Earth Day, a History
In 1969, Americans were preoccupied with the divisive Vietnam War. But another battle was occurring on the home front, with rivers and lakes polluted, cities like Los Angeles blanketed in smog, and litter a common sight everywhere.
US Senator Gaylord Nelson was instrumental in the creation of Earth Day.
Meanwhile Wisconsin Senator Gaylord Nelson had witnessed the effects of the 1969 oil spill in Santa Barbara, California. Nelson, a Democrat, decided a “national teach-in” about the environment was in order, and he asked Pete McCloskey, a northern California Republican, to serve as co-chair. Groups representing causes including oil spill prevention, air pollution, toxic dumps, wilderness destruction and endangered species began to realize they were all part of a greater movement.
The organization held the first Earth Day on April 22, 1970 and it drew the passion of 20 million Americans. Demonstrations and events took place all across America. The largest crowd was in New York City as Republican Mayor John Lindsey of New York permitted Fifth Avenue to be closed and allowed Central Park to host one million participants. CBS News with Walter Cronkite hosted a one hour Earth Day news special. A few years later, the Clean Water Act, Clean Air Act, Endangered Species Act and the Environmental Protection Agency became a reality under a Republican President, Richard Nixon.
After Earth Day 1970, the event continued to be held every 10 years, but Senator Nelson felt that in order for it to really make an impact, it should be more of an annual event. In 1990, Nelson formed Earth Day USA. From that point on, Earth Day became a holiday celebrated every year, a change that helped it gain much more momentum than in the past.
In his remarks on the 25th anniversary of Earth Day’s founding (you can read the entire speech here), Nelson stated:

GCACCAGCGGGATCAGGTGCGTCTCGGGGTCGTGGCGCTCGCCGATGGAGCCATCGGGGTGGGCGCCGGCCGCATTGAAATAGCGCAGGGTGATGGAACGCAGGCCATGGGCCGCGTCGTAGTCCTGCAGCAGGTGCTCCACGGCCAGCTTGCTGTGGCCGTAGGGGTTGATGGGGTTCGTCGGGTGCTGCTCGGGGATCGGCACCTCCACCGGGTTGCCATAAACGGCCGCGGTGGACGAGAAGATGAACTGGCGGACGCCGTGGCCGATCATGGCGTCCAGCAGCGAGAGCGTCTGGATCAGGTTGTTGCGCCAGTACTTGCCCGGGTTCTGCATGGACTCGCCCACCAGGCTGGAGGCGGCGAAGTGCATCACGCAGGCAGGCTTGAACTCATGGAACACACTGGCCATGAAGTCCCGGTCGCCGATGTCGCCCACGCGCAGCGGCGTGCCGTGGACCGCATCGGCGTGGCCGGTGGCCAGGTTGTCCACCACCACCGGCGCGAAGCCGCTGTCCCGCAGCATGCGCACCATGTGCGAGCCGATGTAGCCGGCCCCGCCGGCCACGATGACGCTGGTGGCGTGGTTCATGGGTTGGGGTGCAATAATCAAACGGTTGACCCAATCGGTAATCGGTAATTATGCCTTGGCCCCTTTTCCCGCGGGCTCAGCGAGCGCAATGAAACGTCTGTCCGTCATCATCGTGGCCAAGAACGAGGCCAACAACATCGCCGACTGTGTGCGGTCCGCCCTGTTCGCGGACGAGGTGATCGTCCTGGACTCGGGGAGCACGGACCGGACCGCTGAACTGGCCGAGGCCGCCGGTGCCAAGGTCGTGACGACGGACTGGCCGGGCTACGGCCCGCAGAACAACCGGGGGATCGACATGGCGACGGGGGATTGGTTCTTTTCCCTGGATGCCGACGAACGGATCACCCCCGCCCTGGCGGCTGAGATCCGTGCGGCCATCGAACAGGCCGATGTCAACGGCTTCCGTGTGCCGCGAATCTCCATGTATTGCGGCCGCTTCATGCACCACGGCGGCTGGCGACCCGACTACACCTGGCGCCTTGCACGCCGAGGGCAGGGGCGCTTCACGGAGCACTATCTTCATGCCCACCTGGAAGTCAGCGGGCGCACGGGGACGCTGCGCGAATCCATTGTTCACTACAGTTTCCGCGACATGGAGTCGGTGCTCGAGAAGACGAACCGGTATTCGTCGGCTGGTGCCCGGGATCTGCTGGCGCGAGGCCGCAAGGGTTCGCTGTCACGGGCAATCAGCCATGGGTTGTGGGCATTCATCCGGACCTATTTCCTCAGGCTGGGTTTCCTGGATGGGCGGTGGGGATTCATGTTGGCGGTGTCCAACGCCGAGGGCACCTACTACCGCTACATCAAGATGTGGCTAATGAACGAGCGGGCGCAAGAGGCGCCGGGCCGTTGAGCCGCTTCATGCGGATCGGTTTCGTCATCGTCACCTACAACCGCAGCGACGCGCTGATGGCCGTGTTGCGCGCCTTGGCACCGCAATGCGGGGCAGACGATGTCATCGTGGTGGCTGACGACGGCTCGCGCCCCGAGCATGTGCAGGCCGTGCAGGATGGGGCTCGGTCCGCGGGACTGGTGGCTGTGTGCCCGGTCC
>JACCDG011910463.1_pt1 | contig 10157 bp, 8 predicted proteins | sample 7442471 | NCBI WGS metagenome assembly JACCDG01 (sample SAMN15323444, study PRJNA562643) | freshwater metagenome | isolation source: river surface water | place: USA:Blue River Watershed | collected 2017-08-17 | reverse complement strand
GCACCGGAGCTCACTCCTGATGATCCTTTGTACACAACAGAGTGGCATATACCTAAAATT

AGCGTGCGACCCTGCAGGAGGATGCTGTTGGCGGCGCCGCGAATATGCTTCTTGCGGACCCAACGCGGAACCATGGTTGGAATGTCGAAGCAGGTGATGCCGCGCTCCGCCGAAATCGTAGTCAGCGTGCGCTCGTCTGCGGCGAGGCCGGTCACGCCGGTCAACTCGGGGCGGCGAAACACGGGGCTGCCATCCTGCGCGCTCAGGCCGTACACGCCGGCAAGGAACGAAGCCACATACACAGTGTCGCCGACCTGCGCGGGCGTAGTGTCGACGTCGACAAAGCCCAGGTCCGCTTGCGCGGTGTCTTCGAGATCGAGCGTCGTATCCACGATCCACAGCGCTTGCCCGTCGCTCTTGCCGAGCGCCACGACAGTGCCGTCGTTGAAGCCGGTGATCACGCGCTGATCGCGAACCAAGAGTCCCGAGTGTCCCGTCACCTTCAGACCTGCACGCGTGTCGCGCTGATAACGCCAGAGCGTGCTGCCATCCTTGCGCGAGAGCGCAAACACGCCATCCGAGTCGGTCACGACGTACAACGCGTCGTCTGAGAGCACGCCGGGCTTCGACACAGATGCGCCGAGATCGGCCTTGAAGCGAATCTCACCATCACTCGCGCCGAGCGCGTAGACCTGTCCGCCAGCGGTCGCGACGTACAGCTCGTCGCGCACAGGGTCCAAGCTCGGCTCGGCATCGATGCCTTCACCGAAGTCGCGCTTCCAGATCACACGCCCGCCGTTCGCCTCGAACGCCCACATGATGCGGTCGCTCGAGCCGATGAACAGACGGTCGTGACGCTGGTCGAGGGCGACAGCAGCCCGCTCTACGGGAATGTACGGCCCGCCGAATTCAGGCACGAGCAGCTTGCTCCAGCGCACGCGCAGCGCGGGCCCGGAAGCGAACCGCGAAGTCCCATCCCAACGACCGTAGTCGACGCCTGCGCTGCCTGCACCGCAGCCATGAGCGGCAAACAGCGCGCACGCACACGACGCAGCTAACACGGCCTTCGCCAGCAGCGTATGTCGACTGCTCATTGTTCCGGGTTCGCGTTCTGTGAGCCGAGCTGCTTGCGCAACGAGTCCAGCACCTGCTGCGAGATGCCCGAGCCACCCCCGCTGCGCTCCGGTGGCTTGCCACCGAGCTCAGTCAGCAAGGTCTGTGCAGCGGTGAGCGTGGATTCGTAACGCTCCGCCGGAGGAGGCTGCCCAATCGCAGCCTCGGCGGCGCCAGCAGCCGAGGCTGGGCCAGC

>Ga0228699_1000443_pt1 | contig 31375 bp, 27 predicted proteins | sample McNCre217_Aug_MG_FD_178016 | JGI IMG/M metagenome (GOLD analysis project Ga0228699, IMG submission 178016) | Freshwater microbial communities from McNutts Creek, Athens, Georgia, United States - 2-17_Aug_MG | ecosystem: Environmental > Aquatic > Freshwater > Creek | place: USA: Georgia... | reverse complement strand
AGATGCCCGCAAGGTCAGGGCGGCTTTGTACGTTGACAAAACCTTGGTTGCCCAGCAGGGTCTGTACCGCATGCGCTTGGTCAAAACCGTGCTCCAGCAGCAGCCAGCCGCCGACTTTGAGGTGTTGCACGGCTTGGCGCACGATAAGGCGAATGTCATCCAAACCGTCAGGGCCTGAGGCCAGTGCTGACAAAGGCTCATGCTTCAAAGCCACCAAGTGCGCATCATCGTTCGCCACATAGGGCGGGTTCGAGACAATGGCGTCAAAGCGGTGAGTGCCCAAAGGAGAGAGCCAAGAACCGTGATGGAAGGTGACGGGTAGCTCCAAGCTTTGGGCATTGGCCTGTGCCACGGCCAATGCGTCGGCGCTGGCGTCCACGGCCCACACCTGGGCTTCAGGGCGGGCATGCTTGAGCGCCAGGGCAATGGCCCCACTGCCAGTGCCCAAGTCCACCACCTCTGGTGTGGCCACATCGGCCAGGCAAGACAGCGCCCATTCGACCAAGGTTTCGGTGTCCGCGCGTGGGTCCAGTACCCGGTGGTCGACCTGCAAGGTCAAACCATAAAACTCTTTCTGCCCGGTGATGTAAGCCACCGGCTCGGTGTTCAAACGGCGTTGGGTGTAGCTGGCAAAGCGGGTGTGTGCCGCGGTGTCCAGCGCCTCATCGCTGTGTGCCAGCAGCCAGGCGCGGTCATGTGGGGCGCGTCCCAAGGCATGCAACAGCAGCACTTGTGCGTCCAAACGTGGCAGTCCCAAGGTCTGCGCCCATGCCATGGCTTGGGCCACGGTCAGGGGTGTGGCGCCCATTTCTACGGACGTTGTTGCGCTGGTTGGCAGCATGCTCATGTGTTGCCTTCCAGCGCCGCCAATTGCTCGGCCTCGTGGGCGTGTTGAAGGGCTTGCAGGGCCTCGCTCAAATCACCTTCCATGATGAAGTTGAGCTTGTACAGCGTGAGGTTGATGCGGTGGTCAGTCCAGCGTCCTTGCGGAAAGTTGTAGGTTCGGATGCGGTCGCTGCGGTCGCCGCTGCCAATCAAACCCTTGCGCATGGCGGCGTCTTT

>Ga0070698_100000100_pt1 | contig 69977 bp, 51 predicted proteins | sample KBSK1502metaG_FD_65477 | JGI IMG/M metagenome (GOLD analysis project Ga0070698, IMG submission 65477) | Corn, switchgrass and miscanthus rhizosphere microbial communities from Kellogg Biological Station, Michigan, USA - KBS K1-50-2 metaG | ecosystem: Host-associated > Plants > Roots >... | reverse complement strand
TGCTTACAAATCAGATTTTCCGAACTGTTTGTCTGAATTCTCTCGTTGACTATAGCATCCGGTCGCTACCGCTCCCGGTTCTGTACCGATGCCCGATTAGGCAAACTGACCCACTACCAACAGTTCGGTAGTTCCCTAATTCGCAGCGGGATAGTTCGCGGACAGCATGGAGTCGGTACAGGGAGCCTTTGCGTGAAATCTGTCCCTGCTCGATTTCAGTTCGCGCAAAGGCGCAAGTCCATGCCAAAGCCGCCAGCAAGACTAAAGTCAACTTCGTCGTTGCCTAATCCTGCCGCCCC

The bottom line question is obvious and critical. Can we as a nation evolve into a sustainable society during the next four or five decades? That is to say, a sustainable society which we would view with approval. The answer is yes–if we have strong political leadership and the support of a society imbued with a guiding environmental ethic. The evolution of such an ethic within our culture is happening now at an accelerating pace.
It seems that Nelson was a prognosticator. There is a movement that views the environmental support movement as paramount. There are leaders that wish to pull our communities, kicking and screaming if need be, to a joint sustainable society.
An enormous festival to honor the anniversary of Earth Day. Wonder what’s going to happen at the 50th next year?
However, the idea of supporting the Earth as more than a resource holder is, in some circles, a quaint, if not laughable notion. Do we currently have that necessary strong political leadership? Are we currently a society that has a “guiding environmental ethic”? Some would say we are currently working towards it (an optimistic, perhaps naive viewpoint). Other, more cynical voices would argue that there are members working counter to the sustainability movement; they’re doing everything in their power to block it.
Opponents of the “Environmental Movement”, even from the beginning, have been trying to frame the argument in terms of economy vs environment. The economy will suffer without a sacrifice from the environment. Nelson even mentioned it in his 25th anniversary remarks and helps counter that framework:
“Look at it this way and the connection becomes obvious. It is this·· The economy is a wholly owned subsidiary of the environment. All economic activity is dependent upon that environment with its underlying resource base. When the environment is finally forced to file under Chapter 11 because its resource base has been polluted, degraded, dissipated, irretrievably compromised, then, the economy goes down into bankruptcy with it because the economy is just a subset within the ecological system.”
If you look at our current society, our enthusiastic members, you will see that there are many who choose to not subscribe to that framework, and instead choose to spread the message of sustainability, the message of ecology over economy.
As that message has spread, Earth Day itself has spread to 175 countries. We’re hoping that this year even more people will celebrate, volunteer and participate in Earth Day and every day, at a time when recognizing the critical condition of the Earth is more important than ever.